I was reminded yesterday of how much I dislike people who are competitive in a bad way. Whether you realize it or not, there is more than one kind of competitiveness - a good kind that is internally focused (i.e., how well can I do?) and a bad kind that is externally focused (i.e., how bad will everybody else do?). I know this because, well, I'm a pretty competitive person. And I think that is a good thing. In fact, it is one of my favorite aspects of my personality, even if it does get me in trouble sometimes.
When Paul went to my father to get his permission to marry me (which I thought was unnecessary but still a very sweet gesture), rather than asking Paul things you would expect of a father like, "Do you love her?", "How are you going to provide for her?", or "What makes you think you are good enough for my daughter?", my dad instead only had two pieces of advice for Paul. Based on double hearsay, i.e., what Paul said my dad said, the conversation went something like this:
Paul: "Russ, I'd like permission to marry your daughter." (There might have been more lead-in than this, but I'm trying to move this story along here).
My father: "Well sure Paul, but you should know two things about Amy first. First is that she thinks she is always right. And she usually is."
Paul: "Um, okay."
My father: "The second is that Amy is the most competitive person I have ever known. You have to be able to live with that."
I would like to add that I think the way my father uses the word "competitive" is just a tidy way of summing up all of the other positive adjectives that describe me like ambitious, hard-working, determined, beautiful, etc. Thanks, dad.
So I guess its no surprise that I ended up at the law school that is consistently ranked as one of the most competitive law schools in the country. Before starting at BYU law school, I heard all sorts of stories intended to scare incoming 1Ls about how students were so competitive with each other that they would hide books that others needed in order to improve their chances at doing better in the class. Or that if you missed a day of class nobody would share their notes with you. And on and on.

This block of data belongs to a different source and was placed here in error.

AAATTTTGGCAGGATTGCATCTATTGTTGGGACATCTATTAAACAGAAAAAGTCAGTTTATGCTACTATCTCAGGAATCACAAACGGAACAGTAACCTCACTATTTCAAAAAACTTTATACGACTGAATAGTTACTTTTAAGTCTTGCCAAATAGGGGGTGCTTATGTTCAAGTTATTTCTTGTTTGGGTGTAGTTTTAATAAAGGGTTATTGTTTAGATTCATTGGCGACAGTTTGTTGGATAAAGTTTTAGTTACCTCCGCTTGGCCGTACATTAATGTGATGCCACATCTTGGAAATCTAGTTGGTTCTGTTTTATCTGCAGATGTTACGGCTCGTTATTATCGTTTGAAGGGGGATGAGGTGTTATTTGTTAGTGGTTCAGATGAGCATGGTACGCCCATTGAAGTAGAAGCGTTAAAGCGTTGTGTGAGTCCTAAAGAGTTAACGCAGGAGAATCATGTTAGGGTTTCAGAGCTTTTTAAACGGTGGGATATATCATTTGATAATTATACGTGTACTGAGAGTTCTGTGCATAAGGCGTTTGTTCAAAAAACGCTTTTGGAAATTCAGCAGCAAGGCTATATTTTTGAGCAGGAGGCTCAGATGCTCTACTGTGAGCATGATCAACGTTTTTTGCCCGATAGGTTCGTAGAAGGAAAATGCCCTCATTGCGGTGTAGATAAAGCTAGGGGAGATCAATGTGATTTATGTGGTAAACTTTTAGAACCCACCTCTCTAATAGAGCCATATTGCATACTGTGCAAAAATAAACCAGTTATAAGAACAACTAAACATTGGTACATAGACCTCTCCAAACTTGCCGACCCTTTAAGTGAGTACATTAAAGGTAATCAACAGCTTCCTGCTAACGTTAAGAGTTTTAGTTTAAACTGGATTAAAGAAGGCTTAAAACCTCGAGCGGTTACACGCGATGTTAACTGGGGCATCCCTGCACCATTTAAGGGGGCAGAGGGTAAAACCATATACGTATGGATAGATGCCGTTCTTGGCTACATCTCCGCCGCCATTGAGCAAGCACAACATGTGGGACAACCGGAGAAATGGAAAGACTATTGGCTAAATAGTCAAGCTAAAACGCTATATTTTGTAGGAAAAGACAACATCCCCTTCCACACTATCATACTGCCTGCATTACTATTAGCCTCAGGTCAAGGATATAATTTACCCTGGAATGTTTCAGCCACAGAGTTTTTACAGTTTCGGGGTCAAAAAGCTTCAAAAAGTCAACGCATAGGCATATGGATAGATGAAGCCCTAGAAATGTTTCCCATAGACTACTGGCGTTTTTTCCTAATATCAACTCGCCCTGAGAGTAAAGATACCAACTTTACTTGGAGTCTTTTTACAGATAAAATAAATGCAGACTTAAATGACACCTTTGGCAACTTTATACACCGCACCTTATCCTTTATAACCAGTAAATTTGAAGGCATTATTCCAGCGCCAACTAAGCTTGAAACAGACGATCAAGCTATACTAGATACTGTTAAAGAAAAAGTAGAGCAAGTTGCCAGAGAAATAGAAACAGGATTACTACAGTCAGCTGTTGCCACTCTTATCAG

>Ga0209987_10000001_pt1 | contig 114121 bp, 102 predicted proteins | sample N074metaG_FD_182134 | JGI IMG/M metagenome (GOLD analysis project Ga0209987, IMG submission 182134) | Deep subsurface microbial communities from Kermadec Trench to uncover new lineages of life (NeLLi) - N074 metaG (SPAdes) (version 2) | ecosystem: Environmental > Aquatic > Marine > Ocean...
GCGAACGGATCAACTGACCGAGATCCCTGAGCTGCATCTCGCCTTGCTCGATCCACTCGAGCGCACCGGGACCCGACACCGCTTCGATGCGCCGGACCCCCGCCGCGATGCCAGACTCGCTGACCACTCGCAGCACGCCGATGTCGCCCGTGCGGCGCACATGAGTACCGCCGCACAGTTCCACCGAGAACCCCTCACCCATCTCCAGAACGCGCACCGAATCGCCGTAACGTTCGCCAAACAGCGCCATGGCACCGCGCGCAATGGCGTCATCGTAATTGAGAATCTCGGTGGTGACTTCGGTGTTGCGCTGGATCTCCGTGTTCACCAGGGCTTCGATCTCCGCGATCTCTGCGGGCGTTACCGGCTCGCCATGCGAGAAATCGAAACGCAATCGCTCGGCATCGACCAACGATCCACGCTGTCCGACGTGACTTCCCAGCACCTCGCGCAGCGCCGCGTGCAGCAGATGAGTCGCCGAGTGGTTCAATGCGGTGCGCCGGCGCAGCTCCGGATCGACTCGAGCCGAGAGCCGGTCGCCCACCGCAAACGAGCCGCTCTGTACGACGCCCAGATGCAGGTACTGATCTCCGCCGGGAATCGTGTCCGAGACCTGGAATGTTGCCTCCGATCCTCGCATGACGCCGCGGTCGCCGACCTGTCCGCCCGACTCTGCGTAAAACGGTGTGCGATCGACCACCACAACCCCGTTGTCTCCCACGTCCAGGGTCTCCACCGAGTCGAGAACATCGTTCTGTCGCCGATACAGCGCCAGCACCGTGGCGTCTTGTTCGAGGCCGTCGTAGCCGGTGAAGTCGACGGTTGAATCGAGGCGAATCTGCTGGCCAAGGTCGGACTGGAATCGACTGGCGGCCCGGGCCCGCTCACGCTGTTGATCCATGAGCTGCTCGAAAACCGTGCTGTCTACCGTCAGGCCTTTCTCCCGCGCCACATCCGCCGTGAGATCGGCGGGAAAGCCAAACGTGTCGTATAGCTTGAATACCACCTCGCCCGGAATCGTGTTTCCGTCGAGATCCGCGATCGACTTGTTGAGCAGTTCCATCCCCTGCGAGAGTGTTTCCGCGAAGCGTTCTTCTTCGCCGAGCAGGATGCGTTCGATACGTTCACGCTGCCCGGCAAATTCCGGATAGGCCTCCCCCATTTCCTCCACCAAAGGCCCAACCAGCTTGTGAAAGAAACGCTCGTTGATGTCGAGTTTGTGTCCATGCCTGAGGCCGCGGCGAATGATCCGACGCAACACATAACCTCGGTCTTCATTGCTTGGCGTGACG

But I never saw this kind of "bad" competitiveness in action until yesterday in my Barbri class when one of the students (who shall remain nameless) was talking with me and Paul about our plans for the Fourth of July. When Paul mentioned that we had been thinking about front-loading our study schedule to get some studying done in advance and then taking a day or two off to go to Jackson Hole, this other student got an evil gleam in his eye and with the tips of his fingers malevolently pressed together and eyebrows raised in mock encouragement, said "That sounds like an excellent idea. You should definitely do that."
It was like a fourteen year old girl who tells her friend to eat another cookie knowing the friend is already susceptible to the idea and that it will make her fat so that the other girl can be the skinnier one. Or when one girl tells another to "definitely go ahead and cut all your hair off - short hair would like so cute on you", (or "no way, those pants aren't too tight at all, you should buy them") all the while thinking that there is no way the other girl will look good with short hair but now the first girl will be the only one with long hair. Don't hate me for telling the truth. I know this happens all the time. Fortunately I was too naive during junior high and high school to pay much attention to this thinly veiled malice. And I never really had a need for developing this kind of approach to social interactions because I never had social standing to protect in the first place. Now that I am older, I just think this kind of destructive competitiveness is just immature.
Anyway, the issue I have with this guy in my class is that his motivation is so messed up. As if my taking one day off of studying which I plan to make up for in advance will have any effect on his performance on the bar. I mean, seriously, this guy needs to get a grip. It is one thing to respond positively and say sincerely, "Sounds like a fun trip. Besides, everybody else is taking the Fourth off. It will help you avoid getting burned out." It is another thing entirely when someone says this while thinking "Do it and meanwhile I will stay at home, study like a crazy-person, neglecting my wife and children and the rest of humanity, and absolutely slaughter you on the exam." Sheesh that's creepy. Has anybody told him that it doesn't matter whether you have the highest pass or the lowest pass, you either pass the bar or you don't? At this point I contemplated adding a joke about people who did Law Review, but Paul did so I won't.
I really, sincerely hope this guy passes the bar. Heck, I hope we all pass the bar. If the state of California wants to put all bar applicants through the horror that is bar-prep, it seems the least they can do to pass us all, right? But I get the feeling that there are a significant number of people out there who don't want others to pass - who actually like the elitist notion that they are better than others just because they passed a test where others failed. People who derive their self-worth off the failures of others are just sad.